Though used only between 1917 and 1919, the abandoned station became something of a test kitchen for the subway system. In the 1930s, Boston Elevated Railway Co. even tried growing mushrooms there, Clarke says. In the 1980s, the T brought blind passengers in to test rubber warning strips now used on platform edges. And after the terrorist attacks on Sept. 11, 2001, firefighters simulated a burning train emergency in the tunnel, says Michael Mulhern, a retired MBTA general manager.
Mulhern, who began at the T as a track walker and has rebuilt many of the existing tracks, helped lead the Globe’s tour. He was joined by two MBTA employees - Charles Murphy and Barry Page - assigned to keep the group safe while walking near live electrified tracks.
Because some abandoned tunnels overlap with the modern subway system, the MBTA insisted that the tour take place overnight on a weekend, when the modern-day tunnels are largely free of trains and maintenance crews.
The old tunnels and tracks in the subway system were abandoned over decades for a variety of reasons. In some cases, the MBTA or its predecessor companies built extensions that eliminated the need for a subway turnaround loop or train storage yard. Other tunnels were rerouted to make way for station updates, the abolition of overhead rail lines, or changes in the city’s layout.
The old Tremont Street Subway segment from Boylston Station to Eliot Norton Park, which extends for about a quarter-mile, connected the first section of the subway, now part of the Green Line, and as many as 20 trolley lines, Clarke said.
“This tunnel is about as abandoned as abandoned gets,’’ Mulhern said.
But between 1897 and 1901, it would have been bursting with trolleys, as many as 100 per hour, Clarke said.
“This was the Boston roller coaster,’’ Clarke added, noting the steep decline on the walk down from Boylston station to the South End. “The fun lasted until about 1961.’’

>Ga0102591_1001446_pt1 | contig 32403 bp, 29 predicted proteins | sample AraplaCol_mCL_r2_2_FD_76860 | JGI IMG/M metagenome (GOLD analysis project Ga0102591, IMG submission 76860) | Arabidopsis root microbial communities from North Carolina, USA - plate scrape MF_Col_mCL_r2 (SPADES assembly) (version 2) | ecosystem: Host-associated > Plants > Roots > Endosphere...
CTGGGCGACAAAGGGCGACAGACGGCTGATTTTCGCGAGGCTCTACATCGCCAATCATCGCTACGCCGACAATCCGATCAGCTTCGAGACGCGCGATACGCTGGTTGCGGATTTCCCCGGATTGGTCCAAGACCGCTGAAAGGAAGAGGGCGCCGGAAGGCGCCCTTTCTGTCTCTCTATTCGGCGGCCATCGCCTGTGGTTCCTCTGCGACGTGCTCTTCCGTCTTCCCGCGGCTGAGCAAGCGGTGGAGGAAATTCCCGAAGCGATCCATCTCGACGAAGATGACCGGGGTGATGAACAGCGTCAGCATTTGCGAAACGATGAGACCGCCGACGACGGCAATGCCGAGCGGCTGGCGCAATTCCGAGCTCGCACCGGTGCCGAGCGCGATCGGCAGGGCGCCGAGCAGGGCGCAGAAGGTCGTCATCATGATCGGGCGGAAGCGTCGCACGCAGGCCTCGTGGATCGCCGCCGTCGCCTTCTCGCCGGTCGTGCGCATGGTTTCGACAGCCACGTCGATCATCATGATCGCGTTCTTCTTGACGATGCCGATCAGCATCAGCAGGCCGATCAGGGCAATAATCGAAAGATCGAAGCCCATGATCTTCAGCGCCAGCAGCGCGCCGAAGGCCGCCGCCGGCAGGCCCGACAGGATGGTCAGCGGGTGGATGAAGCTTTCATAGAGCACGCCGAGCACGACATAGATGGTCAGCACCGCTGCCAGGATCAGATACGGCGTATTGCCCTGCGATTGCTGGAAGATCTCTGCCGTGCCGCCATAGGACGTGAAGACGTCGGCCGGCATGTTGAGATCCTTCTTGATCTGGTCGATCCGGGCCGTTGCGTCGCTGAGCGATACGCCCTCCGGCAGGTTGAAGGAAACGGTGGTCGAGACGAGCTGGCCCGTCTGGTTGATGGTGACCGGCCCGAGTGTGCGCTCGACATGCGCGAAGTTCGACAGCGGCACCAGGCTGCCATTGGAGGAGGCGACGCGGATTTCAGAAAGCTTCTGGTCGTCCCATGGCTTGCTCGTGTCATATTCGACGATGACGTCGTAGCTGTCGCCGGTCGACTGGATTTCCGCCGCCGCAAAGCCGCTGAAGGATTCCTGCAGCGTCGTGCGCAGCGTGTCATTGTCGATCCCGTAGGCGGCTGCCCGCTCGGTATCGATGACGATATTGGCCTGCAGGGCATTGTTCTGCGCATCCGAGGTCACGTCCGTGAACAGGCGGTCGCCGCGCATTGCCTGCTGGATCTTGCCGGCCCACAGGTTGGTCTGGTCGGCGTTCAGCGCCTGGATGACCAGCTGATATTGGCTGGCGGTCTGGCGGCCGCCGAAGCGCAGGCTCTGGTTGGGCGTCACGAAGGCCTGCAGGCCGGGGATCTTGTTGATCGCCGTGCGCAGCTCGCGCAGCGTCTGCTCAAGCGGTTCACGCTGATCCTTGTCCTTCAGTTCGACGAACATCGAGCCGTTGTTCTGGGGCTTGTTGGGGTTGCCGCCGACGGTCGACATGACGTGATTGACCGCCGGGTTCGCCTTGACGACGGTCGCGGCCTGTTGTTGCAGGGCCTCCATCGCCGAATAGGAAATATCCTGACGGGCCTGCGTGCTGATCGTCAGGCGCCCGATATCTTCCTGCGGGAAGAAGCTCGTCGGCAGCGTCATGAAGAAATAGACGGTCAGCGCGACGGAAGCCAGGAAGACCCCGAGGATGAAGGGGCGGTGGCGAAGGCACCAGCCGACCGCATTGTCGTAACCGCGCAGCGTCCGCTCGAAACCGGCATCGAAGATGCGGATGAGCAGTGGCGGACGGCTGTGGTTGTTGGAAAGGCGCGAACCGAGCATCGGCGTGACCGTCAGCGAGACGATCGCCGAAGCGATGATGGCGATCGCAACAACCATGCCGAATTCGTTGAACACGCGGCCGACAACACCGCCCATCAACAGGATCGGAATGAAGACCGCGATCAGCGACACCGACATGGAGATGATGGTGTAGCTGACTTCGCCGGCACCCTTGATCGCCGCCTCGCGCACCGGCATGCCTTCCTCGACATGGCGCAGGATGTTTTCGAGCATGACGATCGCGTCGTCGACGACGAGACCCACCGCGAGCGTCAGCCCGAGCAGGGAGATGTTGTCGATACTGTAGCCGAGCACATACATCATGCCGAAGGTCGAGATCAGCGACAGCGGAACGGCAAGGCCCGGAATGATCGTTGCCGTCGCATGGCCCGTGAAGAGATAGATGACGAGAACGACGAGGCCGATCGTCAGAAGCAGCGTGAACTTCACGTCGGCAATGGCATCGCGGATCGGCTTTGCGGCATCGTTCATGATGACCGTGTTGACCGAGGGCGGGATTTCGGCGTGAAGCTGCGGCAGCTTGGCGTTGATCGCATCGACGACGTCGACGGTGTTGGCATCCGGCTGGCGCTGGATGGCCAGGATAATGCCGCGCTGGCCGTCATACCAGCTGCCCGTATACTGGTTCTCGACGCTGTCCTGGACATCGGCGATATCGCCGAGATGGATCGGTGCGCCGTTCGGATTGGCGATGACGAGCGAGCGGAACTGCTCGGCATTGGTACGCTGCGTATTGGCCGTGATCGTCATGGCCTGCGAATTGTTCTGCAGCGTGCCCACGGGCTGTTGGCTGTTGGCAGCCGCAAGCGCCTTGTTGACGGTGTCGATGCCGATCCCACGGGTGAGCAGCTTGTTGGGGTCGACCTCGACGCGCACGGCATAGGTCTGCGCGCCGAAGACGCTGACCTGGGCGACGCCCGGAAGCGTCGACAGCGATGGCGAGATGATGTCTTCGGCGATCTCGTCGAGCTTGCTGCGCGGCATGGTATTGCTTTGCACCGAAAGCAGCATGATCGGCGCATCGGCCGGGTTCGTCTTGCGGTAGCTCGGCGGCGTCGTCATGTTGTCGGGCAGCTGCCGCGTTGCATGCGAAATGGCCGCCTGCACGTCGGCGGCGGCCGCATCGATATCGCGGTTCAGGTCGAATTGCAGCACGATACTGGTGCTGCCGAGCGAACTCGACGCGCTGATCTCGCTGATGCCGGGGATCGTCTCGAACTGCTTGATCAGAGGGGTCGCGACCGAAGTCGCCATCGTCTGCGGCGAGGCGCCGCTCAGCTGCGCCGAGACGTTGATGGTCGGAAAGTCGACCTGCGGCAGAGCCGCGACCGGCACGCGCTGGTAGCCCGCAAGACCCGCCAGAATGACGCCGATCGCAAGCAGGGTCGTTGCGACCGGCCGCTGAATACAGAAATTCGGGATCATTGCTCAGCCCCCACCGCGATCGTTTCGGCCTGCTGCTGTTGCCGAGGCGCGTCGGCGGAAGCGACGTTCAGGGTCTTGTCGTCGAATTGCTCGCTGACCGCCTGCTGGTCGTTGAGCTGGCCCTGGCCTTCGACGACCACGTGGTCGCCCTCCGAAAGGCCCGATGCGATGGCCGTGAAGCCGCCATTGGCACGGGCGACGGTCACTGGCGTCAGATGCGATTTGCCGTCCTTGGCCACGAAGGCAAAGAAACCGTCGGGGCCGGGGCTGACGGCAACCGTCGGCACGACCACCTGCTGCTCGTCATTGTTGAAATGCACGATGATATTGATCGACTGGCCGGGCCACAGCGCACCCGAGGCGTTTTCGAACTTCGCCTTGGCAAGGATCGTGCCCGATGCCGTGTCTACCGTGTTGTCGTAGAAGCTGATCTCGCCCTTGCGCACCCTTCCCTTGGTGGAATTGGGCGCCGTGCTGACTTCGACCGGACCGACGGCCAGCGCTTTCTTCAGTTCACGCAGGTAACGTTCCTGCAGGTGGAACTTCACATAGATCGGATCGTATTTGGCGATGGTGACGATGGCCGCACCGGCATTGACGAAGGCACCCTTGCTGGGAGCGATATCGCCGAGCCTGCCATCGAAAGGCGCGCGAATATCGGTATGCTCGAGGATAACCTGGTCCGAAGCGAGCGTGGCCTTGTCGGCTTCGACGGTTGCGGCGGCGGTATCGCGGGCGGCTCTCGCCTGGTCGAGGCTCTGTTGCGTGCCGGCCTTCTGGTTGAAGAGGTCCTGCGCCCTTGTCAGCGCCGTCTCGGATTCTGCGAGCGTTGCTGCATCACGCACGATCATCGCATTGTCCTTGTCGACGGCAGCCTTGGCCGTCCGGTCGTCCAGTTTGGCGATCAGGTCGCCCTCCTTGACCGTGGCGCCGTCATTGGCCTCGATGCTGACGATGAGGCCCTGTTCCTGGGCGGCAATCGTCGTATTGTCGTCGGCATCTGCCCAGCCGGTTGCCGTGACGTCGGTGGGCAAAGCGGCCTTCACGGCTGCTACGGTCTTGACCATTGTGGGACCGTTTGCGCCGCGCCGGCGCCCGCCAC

Its use declined and it closed for good in 1962 after the last of those trolley lines was converted to a bus route, a phenomenon that occurred earlier and to a greater extent in other cities around the nation as Americans adopted cars and the suburban lifestyle that came with them.
Over the years, crews have come through the old Tremont Street tunnel to run utility lines or, in recent years, to consider and then reject the possibility of fitting high-speed Silver Line buses in the narrow tunnels. There is also a large mound, probably 15 feet high, of rusted-out 10-gallon water and biscuit containers that date to the 1960s, the height of the Cold War, when the tunnel was considered a nuclear fallout shelter.
At the end of the tunnel, near the Church of All Nations at Tremont and Charles streets, Mulhern locates a broken hatch leading to the sidewalk. It opens just a crack, enough to glimpse the fluorescent lights of the modern South End.
By the 1980s, the T was phasing out tunnels for another reason, the rerouting of the Orange Line and the removal of the elevated track that extended over Washington Street into Roxbury.